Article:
My dad though, he doesn't really swear, so it's even more entertaining. His worsts thing to say is "Crap berries" or "Oh Russia". It's a Finnish thing, there is a bit of history between the two countries, which explains.

So, smoking bags though, to escape the politics, in the absence of anything more robust the bags work a treat. They are also great for indoor oven use during the long winter months when you want that little reminder of summer but don’t really fancy standing outside in the rain minding the BBQ.

I had quite a massive, over 2bls, side of Atlantic salmon which I seasoned in the morning with salt, lemon pepper, lemon zest and a herb mix for fish. You can use whatever herb mix you have that works for fish. I have a Greek one which I use sometimes, for this I used my Finnish herb mix for fish. You can also sprinkle on just some dried dill if you don’t have a herb mix, or leave it out altogether. This is all about simplicity. I wrapped the fish tightly in cling film and let it sit  in the fridge for several hours absorbing the flavours. 

I then heated my coal barbecue to very hot, patted the salmon fillet dry removing any excess salt and put it in the smoker bag sealing the end carefully. I placed the bag on the hot barbecue for 15 minutes covered. It’s important you get it really hot in the beginning so the smoking process starts.

Side of salmon ready for smoking

If you're doing this in the oven or gas grill you can just turn down the temperature after the first 15 minutes. On a coal barbecue you can try to move it to the side, which is what I did. I then used the rest of the space to grill some yoghurt, honey and dijon marinated lamb cutlets in case kids would not like the smoked fish. When the cutlets were done so was the salmon. I let it rest in the bag for about 5 minutes while I gathered the boys and got everything else on the table.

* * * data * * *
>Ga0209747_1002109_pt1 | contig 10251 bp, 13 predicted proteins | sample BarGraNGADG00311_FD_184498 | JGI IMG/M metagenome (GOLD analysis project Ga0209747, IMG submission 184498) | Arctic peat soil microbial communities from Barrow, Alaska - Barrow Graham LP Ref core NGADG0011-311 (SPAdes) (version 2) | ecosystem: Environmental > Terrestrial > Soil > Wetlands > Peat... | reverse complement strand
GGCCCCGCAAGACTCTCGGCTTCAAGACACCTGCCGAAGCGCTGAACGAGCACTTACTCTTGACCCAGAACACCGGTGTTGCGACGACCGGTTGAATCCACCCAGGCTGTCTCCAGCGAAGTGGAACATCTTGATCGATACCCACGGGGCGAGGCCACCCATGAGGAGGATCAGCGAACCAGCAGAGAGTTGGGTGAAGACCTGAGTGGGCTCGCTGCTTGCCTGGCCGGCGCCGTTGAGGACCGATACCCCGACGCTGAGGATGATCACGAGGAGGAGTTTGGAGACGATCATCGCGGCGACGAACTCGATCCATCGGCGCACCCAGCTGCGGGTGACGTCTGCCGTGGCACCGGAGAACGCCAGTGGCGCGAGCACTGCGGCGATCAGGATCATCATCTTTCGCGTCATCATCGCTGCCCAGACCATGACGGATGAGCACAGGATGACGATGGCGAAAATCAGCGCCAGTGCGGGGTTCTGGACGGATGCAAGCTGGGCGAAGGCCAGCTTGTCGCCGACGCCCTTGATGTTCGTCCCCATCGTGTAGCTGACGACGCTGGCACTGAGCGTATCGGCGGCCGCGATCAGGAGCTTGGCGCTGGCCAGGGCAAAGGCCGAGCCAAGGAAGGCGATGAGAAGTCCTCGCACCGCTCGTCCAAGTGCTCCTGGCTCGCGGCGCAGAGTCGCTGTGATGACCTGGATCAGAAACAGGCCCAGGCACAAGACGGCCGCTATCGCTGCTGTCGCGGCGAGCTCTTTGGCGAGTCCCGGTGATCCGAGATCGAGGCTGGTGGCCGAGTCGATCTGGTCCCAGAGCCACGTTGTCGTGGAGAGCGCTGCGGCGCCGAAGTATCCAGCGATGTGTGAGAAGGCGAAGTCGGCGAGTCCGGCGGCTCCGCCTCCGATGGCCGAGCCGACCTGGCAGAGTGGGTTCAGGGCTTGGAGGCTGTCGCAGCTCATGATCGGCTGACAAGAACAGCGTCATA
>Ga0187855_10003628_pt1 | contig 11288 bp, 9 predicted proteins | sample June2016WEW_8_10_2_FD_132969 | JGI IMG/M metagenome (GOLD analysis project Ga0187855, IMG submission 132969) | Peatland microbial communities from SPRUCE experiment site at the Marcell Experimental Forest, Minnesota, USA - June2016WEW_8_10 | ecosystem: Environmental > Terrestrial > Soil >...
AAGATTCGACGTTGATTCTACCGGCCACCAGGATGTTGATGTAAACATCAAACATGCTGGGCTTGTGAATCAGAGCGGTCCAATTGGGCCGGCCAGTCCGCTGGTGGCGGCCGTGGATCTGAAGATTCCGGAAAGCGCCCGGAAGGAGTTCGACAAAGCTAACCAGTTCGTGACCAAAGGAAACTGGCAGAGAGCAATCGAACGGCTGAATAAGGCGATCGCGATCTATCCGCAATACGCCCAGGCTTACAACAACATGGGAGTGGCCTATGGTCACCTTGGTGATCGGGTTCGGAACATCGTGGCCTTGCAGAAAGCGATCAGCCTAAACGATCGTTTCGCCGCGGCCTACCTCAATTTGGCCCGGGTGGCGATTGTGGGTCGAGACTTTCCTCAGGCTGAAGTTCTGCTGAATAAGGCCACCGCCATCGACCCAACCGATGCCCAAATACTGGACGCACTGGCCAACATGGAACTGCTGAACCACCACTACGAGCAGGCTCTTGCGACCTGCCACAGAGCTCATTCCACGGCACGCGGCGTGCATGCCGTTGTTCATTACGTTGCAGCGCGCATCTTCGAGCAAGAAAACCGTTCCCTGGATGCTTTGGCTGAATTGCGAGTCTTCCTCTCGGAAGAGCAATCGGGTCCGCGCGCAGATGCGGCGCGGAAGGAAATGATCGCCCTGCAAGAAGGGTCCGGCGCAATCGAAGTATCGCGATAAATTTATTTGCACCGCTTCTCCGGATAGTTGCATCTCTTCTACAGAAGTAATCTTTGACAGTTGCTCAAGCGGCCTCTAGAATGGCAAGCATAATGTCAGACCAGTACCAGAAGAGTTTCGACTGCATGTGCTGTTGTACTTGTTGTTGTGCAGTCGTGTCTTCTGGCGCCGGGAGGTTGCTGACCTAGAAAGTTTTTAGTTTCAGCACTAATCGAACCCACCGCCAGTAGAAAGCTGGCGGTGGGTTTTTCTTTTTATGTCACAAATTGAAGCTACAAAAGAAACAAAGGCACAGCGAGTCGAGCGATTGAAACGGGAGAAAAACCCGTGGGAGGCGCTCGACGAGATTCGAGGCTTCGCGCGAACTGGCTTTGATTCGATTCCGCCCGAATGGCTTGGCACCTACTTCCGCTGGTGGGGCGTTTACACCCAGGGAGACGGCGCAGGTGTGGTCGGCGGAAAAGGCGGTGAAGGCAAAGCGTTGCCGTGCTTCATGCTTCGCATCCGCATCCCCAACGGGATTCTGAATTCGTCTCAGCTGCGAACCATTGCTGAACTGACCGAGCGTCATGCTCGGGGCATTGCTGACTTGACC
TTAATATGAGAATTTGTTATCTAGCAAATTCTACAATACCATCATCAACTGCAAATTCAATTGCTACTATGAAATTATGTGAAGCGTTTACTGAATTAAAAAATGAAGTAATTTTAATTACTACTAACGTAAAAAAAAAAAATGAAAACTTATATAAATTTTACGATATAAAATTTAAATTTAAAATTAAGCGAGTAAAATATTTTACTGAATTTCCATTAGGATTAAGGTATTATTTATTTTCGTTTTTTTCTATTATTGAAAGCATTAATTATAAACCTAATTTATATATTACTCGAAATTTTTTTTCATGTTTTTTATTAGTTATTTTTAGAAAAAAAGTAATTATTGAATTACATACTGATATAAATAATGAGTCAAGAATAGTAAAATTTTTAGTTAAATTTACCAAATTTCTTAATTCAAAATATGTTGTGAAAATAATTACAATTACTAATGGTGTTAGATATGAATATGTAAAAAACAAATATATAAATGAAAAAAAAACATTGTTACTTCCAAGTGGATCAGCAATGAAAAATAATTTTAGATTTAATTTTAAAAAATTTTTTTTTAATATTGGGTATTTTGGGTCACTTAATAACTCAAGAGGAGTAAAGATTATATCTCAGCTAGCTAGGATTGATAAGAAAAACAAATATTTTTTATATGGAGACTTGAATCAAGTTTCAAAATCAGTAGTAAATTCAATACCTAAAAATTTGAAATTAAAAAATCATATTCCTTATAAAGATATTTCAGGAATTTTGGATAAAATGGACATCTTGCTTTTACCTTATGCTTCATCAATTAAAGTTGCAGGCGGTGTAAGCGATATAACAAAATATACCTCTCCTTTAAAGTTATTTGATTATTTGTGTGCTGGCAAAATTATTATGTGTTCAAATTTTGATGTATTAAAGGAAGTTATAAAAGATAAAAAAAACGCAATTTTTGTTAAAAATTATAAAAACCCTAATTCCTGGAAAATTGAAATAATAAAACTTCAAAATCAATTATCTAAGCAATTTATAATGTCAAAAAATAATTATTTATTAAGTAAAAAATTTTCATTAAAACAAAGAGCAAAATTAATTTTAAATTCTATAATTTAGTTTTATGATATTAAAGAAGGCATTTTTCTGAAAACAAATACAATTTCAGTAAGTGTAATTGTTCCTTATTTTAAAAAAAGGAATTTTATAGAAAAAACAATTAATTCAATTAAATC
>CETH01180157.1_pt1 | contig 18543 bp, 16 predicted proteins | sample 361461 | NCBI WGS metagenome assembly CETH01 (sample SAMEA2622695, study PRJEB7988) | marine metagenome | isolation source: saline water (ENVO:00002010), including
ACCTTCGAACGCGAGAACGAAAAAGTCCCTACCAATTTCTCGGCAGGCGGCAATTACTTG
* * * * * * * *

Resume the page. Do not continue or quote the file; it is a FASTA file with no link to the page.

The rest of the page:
I served the fish and lamb with Persian baghali polo – rice with dill and broad beans, a crème fraiche and mayonnaise sauce with dill and lemon, garlic bread, oven chips and mixed salad. Everyone loved the fish, but chops went down well too.

Smoker bag on top of a coal barbecue

Recipe: Smoker bag side of salmon

Savu Alder smoker bag 
Side of salmon (or you can use fillets)
Sea salt
Lemon pepper
Lemon zest
Dried herb mix (optional)

For garnish:
Lemon wedges
Fresh dill

Pat the salmon clean and remove any bones using tweezers. Season with sea salt, lemon pepper and herb mix of your choice. Grate some lemon zest over the fillet. Wrap and let sit in the fridge for a few hours. Before smoking scrape off any sea salt crystals, pat the fillet dry and place in the smoker bag. Seal the end of the bag carefully and place on the hot barbecue for 15 minutes on full heat. If you are using a gas barbecue you can turn the heat down now, or on a coal barbecue move to the side. Let cook for another 15 minutes. Take the bag off the heat and let sit for 5 minutes. Open carefully, a lot of steam will come of when you open the bag. Serve immediately.

Creme fraiche, mayonnaise, dill and lemon sauce for the smoked fish